Is Dressing As a Giant Mug of Coffee a Good Career Move?

I'm covered in mouse turds. Who wants a hug?

I was a sucky teenager. I pretty much did what my parents and teachers told me, and only broke the rules if I was on my way to the Planetarium to see the Pink Floyd laser show. That lack of a rebel spirit had its upsides – I got into university and passed my driving test the first time. But it also almost meant a career that would have added a heaping serving of mockery to the virginity buffet that was my teenage years.

Douchebag owned, douchebag operated

It all started when I got a job as a barista at a crappy little coffee shop owned by a guy named Doug. Physically, he was not well maintained. Even his goatee had dandruff. His personality was worse – an unpleasant mix of racist jokes and questionable management directives like “mustard never goes bad, so it’s okay to still use the tub I bought four years ago”, and “I can save $20 a month if we turn off the refrigerator in the pastry case.” And there was the whole problem — whatever he asked me to do, I did, even if it meant picking fruit flies out of the custard tarts.

Mustard never goes bad, so it's always good.

Everyone loves a parade

On my coffee shop’s little strip of boutiques and restaurants, a parade was held each year with local Boy Scout troops, a fire engine and a sex-offender or two selling cotton candy.

The day before that summer’s big event, my boss pulled an outfit of sorts out of the back storage hole. He brushed off the mouse droppings, proudly held it up, and said “you have to wear this at tomorrow’s parade.”

At least it wasn’t anything a furry would like

This was a mascot costume of a giant coffee cup. Morose and stain-ridden, it was notable  mainly for the brave and memorable b.o. stench that still lingered from whatever unlucky assholes had worn it to parade’s past. He held it out to me and said “It gets real bunchy if you wear jeans. You have any brown tights?”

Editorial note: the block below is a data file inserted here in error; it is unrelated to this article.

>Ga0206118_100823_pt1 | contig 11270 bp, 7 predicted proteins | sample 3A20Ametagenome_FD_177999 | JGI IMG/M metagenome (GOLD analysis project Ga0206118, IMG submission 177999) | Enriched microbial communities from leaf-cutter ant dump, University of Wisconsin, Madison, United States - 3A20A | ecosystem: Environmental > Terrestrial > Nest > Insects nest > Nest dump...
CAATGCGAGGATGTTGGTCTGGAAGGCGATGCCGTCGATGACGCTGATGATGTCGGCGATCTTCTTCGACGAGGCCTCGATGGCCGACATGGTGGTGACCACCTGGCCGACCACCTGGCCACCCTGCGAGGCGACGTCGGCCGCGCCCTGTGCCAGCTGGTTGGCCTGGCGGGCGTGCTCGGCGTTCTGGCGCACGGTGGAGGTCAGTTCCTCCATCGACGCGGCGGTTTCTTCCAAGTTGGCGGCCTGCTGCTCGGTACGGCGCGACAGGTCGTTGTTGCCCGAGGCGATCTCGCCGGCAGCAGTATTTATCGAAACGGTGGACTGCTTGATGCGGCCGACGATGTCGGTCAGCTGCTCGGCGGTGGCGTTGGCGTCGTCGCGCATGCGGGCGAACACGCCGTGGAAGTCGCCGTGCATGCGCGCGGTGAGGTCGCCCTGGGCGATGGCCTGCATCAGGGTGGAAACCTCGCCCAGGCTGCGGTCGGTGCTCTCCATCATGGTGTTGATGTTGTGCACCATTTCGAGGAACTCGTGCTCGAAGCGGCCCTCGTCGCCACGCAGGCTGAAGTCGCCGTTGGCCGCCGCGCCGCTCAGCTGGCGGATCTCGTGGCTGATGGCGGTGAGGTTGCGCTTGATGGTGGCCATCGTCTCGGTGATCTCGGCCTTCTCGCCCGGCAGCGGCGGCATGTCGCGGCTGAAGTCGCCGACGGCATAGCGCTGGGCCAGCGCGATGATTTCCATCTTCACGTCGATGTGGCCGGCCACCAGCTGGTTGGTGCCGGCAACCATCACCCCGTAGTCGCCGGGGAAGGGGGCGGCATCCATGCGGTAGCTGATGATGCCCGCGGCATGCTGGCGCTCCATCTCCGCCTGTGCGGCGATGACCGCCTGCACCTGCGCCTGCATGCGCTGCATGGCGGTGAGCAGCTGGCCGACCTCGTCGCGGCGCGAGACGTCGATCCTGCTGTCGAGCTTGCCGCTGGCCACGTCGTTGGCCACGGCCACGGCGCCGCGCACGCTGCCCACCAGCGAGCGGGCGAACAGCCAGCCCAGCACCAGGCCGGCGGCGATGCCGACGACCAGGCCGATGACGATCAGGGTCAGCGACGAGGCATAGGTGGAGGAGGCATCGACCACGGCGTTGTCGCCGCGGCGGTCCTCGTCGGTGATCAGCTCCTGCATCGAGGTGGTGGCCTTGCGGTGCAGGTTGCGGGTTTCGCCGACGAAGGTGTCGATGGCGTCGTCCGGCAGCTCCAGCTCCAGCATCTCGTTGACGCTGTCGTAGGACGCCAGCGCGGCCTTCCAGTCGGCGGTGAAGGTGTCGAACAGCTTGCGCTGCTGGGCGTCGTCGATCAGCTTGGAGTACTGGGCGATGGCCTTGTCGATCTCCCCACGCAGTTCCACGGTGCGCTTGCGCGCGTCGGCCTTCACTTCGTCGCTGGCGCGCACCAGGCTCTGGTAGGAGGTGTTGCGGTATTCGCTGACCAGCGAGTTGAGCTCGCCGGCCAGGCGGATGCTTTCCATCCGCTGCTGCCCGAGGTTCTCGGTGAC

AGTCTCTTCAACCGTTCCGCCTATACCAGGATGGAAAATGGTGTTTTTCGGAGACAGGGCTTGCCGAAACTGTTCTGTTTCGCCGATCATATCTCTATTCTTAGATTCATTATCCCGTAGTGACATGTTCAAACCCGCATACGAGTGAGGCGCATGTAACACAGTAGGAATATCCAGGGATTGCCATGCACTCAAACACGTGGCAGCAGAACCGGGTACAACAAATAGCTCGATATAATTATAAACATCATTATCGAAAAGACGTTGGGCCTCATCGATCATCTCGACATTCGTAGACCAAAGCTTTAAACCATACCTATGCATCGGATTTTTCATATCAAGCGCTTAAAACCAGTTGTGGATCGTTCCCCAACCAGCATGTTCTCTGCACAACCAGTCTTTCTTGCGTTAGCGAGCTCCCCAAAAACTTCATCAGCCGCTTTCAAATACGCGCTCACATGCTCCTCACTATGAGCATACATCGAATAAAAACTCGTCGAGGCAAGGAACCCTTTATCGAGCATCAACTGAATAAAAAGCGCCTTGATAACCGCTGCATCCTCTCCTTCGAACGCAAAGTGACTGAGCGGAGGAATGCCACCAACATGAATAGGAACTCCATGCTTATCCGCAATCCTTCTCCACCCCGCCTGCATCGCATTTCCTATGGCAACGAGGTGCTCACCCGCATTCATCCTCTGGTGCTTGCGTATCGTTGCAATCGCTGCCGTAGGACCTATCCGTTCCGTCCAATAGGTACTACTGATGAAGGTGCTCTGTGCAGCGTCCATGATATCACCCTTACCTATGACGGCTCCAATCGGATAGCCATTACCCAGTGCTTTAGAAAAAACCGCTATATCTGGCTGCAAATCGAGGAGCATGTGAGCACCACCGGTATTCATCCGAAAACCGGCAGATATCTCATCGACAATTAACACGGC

I didn’t.

He suggested if it was really hot I could just wear underwear inside the costume. I’m pretty sure he was joking about that, though, because nobody’s going to take a 2-for-1 latte coupon from a giant coffee cup with naked, hairless legs sticking out the bottom. Nobody besides the cotton candy vendors.

Mockery AND stinking like sweat? Sign Me Up

I’m not proud to admit it, but I would’ve worn the costume to the parade. I would have almost puked with embarrassment, but I would’ve done it because I was a sucky teenager, remember?

But then Doug got greedy. “And if it goes well, we’ll get you to go up and down the street every Sunday in the Mr. Coffee outfit.”

Every Sunday. That’s what did it. Suddenly my desperate desire to never stand up to an authority figure got into a thumb fight with my equally desperate desire never stand out in a crowd.
I looked my boss straight in the eye and said “No.”
“Put it on. I’m not asking.” He menacingly flicked a fruit fly from out of his teeth.
“I can’t wear that. People will laugh at me.”
“I’ll have to fire you.”
“I’m okay with that.”
I stared. He stared back. And then he laughed. And said he didn’t think I was stupid enough to wear it, but he had to try.

And that’s when I suddenly bit down on a crunchy taquito of wisdom that I would later use in my screenwriting career. That wisdom that taught me that there are some things you just shouldn’t do. And they’re worth quitting over. And if you’re honestly willing to quit over them, usually you won’t have to anyway. Also, I never throw out mustard.

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